EXXONMOBIL AND THE CHAD CAMEROON PIPELINE In November 1999, ExxonMobil CEO Lee Raymond faced the potential collapse of the Chad/Cameroon Oil Pipeline project on which the company was about to embark. Both Royal Dutch/Shell and France’s TotalFinaElf, ExxonMobil’s partners in the Pipeline Consortium, had just withdrawn, citing environmental concerns among other things and leaving its future temporarily in doubt. This withdrawal delighted many environmental groups long opposed to the pipeline. A spokesperson for the Rainforest Action Network (RAN), a grassroots environmental organization and longtime pipeline opponent, said in a press release: Based on its experience in Nigeria, Royal Dutch/Shell recognizes a bad situation when it sees one, and Elf Aquitaine will avoid becoming part of the tragedy. The human and environmental costs of proceeding with an oil pipeline that cuts through the heart of Africa’s rainforest are simply too great.1 In 1996, after years of economic and environmental feasibility studies of accessing oil reserves in the Central African country of Chad, a consortium of oil companies that included ExxonMobil, Shell, and Elf signed a memoranda of understanding (MOU) with the governments of Chad and neighboring Cameroon. The Chad Development Project involved, over the span of 25 to 30 years, developing oil fields in southern Chad, drilling approximately 300 wells in the Doba Basin, and building a 650-mile underground pipeline through landlocked Chad and the adjacent Cameroon to transport crude oil to the coast for shipping to world markets. Cost of the project was $3.5 billion; expected production was one billion barrels of oil; according to World Bank estimates, the project would generate $2 billion in revenues for Chad, $500 million for Cameroon, and $5.7 billion for ExxonMobil and its project partners.2 “On Anniversary of Nigerian Executions, Shell, Elf Pull out of African Oil Project,” Rainforest Action Network Press Release, 10 November 1999; http://www.ran.org/news/newsitem.php?id=139&area=newsroom (accessed .6 March 2003). 2 For maps of the project, see http://www.esso.com/Chad-English/PA/Operations/TD_ProjectMaps.asp (accessed 09 January 2007) This case was prepared by Research Assistant Jenny Mead under the supervision of Patricia H. Werhane, Ruffin Professor of Business Ethics, R. Edward Freeman, Elis & Signe Olsson Professor of Business Administration, and Andrew C. Wicks, Associate Professor of Business Administration, Darden Graduate School of Business, University of Virginia. It was written as a basis for class discussion rather than to illustrate effective or ineffective handling of an administrative situation. Copyright © 2003 by the University of Virginia Darden School Foundation, Charlottesville, VA. All rights reserved. To order copies, send an e-mail to email@example.com. No part of this publication may be reproduced, stored in a retrieval system, used in a spreadsheet, or transmitted in any form or by any means—electronic, mechanical, photocopying, recording, or otherwise—without the permission of the Darden School Foundation. Rev. 1/07. 1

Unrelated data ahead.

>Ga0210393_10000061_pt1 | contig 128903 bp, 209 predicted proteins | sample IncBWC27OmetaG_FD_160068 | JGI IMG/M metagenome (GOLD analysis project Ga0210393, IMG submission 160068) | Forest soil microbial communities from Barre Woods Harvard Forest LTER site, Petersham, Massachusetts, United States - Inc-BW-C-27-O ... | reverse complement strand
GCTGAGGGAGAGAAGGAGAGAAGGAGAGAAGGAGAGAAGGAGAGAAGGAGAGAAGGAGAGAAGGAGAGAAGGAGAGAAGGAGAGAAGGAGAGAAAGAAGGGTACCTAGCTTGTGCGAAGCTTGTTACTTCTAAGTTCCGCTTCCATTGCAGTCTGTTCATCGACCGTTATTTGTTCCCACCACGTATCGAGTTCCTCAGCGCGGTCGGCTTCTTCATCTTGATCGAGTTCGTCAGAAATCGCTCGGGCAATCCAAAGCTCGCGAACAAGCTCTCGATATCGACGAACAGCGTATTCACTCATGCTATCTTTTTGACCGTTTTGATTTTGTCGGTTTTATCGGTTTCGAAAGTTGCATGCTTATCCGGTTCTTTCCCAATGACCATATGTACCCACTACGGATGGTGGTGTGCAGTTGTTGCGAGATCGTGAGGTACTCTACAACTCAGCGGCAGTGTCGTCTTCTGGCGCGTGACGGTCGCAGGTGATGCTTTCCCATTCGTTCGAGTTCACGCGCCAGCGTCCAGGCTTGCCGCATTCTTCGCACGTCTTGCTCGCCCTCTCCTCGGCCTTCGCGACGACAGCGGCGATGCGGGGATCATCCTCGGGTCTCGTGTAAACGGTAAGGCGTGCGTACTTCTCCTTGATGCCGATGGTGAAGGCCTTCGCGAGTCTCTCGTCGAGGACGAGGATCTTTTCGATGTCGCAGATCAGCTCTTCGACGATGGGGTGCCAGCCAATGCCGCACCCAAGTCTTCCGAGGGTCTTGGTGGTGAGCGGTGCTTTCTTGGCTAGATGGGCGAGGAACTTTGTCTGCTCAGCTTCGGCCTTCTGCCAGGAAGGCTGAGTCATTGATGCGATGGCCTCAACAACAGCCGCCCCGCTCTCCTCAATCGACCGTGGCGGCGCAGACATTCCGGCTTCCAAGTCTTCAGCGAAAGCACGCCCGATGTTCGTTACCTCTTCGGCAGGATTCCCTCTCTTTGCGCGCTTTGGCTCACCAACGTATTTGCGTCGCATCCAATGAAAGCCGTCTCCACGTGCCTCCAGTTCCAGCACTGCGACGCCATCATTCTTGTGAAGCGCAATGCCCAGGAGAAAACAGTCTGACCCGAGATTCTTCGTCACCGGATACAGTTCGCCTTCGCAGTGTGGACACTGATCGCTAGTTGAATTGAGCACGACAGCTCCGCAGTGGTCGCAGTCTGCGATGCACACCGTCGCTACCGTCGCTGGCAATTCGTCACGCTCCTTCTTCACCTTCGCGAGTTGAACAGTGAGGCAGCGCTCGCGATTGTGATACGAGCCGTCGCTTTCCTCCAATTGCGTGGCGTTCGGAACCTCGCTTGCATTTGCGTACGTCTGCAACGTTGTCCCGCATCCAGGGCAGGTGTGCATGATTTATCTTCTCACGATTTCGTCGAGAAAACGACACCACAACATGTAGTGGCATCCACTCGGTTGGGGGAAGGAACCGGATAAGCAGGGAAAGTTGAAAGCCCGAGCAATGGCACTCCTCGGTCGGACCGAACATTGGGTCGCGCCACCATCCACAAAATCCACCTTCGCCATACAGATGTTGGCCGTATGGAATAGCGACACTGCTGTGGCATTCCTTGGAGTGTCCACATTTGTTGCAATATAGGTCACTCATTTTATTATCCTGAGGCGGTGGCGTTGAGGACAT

Shell’s and Elf’s pullout threatened to sideline the whole operation and seemed to give credence to those critics who thought that environmental and human risks of oil exploration and extraction in the extremely poor countries of Chad and Cameroon were too great. The project’s many issues burned in CEO Lee Raymond’s mind as he considered whether ExxonMobil should follow suit or proceed with the pipeline project. ExxonMobil At the time of their December 1998 merger, which some oil industry analysts called “seismic,” Exxon and Mobil, each a multi-billion dollar operation, were the world’s two largest oil companies. In 1997, Exxon had a net income of $8.5 billion; a “AAA” debt rating; revenues of $137.2 billion; and it sold 5.4 million barrels of petroleum products daily. Mobil had a net income of $3.3 billion;...
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